There is no substitute for a culture of integrity in organizations. Compliance alone with the law is not enough. History shows that those who make a practice of skating close to the edge always wind up going over the line. A higher bar of ethics performance is necessary. That bar needs to be set and monitored in the boardroom.  ~J. Richard Finlay writing in The Globe and Mail.

Sound governance is not some abstract ideal or utopian pipe dream. Nor does it occur by accident or through sudden outbreaks of altruism. It happens when leaders lead with integrity, when directors actually direct and when stakeholders demand the highest level of ethics and accountability.  ~ J. Richard Finlay in testimony before the Standing Committee on Banking, Commerce and the Economy, Senate of Canada.

The Finlay Centre for Corporate & Public Governance is the longest continuously cited voice on modern governance standards. Our work over the course of four decades helped to build the new paradigm of ethics and accountability by which many corporations and public institutions are judged today.

The Finlay Centre was founded by J. Richard Finlay, one of the world’s most prescient voices for sound boardroom practices, sanity in CEO pay and the ethical responsibilities of trusted leaders. He coined the term stakeholder capitalism in the 1980s.

We pioneered the attributes of environmental responsibility, social purposefulness and successful governance decades before the arrival of ESG. Today we are trying to rebuild the trust that many dubious ESG practices have shattered. 


We were the first to predict seismic boardroom flashpoints and downfalls and played key roles in regulatory milestones and reforms.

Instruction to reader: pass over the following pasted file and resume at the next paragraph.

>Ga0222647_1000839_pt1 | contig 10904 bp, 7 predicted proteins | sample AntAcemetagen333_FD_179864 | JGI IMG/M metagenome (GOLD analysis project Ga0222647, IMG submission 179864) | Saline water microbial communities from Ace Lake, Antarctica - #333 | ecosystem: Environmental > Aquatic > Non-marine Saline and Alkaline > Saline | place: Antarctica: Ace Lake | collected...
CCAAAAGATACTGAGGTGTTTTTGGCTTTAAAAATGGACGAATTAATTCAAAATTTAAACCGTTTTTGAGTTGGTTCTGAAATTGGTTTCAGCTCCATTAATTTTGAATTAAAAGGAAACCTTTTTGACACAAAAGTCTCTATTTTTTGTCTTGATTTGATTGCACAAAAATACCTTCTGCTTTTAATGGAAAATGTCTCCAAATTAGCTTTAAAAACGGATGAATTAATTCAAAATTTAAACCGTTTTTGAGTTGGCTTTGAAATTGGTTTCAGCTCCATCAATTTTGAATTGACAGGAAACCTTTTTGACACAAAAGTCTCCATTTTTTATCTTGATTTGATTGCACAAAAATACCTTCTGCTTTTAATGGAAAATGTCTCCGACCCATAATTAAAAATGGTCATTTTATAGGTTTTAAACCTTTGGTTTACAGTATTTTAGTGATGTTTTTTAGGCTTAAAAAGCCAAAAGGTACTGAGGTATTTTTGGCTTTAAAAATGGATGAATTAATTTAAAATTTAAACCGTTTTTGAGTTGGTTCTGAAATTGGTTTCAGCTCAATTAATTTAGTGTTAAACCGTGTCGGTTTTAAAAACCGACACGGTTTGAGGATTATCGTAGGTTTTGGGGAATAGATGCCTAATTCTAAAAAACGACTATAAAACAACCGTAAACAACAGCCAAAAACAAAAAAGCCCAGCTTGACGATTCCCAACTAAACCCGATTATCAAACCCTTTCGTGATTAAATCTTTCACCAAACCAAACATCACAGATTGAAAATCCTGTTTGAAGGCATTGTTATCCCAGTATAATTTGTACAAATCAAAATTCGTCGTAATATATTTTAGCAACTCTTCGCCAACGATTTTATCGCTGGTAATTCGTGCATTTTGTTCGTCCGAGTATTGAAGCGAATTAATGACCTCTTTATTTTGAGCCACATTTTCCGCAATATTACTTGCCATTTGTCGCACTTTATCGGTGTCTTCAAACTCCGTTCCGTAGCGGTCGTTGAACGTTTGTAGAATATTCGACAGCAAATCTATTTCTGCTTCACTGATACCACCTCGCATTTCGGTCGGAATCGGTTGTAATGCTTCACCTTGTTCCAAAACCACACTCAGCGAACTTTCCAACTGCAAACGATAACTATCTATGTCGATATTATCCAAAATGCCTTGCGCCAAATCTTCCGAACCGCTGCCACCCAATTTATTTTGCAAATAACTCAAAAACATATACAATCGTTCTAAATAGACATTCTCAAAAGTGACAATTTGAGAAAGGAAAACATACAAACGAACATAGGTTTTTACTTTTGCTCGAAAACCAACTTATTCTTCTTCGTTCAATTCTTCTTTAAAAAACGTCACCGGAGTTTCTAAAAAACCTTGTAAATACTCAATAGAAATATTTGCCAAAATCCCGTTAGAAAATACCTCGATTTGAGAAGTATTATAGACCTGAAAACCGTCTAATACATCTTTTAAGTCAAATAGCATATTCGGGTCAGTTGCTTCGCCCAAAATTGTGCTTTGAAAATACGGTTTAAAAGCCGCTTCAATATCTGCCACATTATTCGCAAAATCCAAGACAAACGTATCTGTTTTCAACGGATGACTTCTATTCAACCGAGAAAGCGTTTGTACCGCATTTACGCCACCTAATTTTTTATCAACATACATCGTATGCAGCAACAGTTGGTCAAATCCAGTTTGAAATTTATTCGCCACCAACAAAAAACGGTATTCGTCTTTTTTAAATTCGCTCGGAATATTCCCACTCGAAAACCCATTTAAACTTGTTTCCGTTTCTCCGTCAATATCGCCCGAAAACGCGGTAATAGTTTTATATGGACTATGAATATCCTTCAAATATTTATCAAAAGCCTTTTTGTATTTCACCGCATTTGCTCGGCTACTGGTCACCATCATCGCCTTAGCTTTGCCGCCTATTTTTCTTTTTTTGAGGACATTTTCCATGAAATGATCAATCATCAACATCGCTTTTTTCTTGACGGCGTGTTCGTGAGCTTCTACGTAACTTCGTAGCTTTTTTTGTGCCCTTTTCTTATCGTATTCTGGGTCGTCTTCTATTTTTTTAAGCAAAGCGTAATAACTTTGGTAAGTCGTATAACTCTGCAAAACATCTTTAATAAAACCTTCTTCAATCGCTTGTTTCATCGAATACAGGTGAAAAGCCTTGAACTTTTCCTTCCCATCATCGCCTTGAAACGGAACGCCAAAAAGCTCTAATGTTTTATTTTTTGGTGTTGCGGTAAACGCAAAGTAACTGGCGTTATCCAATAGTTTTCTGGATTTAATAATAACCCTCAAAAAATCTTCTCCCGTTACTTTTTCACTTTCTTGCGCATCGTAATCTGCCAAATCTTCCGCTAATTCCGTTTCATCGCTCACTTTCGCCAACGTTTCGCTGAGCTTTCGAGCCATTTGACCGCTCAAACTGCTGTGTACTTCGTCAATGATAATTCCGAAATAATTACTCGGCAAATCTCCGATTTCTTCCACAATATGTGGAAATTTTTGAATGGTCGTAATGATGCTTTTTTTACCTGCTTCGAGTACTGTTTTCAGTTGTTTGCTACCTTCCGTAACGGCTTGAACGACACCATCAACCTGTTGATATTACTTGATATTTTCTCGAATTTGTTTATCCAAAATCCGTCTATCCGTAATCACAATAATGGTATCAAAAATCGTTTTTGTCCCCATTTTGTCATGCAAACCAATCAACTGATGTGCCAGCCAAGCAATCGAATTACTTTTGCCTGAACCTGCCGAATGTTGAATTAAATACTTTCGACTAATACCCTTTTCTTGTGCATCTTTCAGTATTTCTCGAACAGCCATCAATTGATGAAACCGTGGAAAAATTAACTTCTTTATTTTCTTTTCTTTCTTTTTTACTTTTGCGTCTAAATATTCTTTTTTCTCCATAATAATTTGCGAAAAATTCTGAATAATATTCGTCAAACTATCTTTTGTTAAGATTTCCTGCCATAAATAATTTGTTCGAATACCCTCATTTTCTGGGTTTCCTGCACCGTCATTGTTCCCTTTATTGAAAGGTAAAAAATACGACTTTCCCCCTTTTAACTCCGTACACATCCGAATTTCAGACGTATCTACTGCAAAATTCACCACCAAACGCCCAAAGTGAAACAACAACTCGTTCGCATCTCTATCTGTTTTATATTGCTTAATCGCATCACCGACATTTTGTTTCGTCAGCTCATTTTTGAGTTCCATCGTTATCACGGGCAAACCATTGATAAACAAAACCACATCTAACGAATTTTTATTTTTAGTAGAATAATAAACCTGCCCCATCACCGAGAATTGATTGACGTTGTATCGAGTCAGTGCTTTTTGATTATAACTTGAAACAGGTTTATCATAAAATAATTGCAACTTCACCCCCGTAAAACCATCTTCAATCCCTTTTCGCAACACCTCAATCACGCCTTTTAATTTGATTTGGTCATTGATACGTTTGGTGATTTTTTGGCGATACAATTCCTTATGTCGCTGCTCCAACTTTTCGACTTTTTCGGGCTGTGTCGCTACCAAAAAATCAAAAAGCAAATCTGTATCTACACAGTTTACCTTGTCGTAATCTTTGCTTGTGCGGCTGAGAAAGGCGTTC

We’re working to advance the agenda of the new boardroom and public institution of today: diversity at the table; ethics that shine through a culture of integrity; the next chapter in stakeholder capitalism; and leadership that stands as an unrelenting champion for all stakeholders.

Our landmark work in creating what we called a culture of integrity and the ethical practices of trusted organizations has been praised, recognized and replicated around the world.


Our rich institutional memory, combined with a record of innovative thinking for tomorrow’s challenges, provide umatached resources to corporate and public sector players.

Trust is the asset that is unseen until it is shattered.  When crisis hits, we know a thing or two about how to rebuild trust— especially in turbulent times.

We’re still one of the world’s most recognized voices on CEO pay and the role of boards as compensation credibility gatekeepers. Somebody has to be.

Seven years for a high profile corporate fraud may not seem like much compared with the sentences handed out in the United States (see Jeffrey Skilling, Bernie Madoff et al.), but it is an eternity for Canada.  The country that produced Conrad Black and Garth Drabinsky has become notorious for its light touch when it comes to dealing with boardroom felons.  But something, perhaps that very fact, appeared to prompt Judge Mary Lou Benotto to take a different approach and hand out a sentence today that was toward the higher end of what was expected – including on these pages.   It is even more than the 76 months Conrad Black, Mr. Drabinsky’s good friend and former Livent board member, got for his corporate fraud adventure.

The seven years that elapsed between charges being laid against Mr. Drabinsky (2002) and his sentencing (2009) shows that Canadian justice can move painfully slowly.  But today also demonstrates that, in the end, reasonable justice – not the Bernie Madoff-type American overkill or the wet noodle approach so often handed out by Canada’s top securities regulator – can prevail and the time can be set to fit the crime.  Even for the rich and famous.

We had some harsh things to say about some of the wording in the judge’s verdict and the slow approach taken in the sentencing process.  But now it appears that Madame Justice Benotto has discharged her duties with fairness and with firmness.  The security of Canada’s capital markets at home and their reputation abroad are better for her efforts.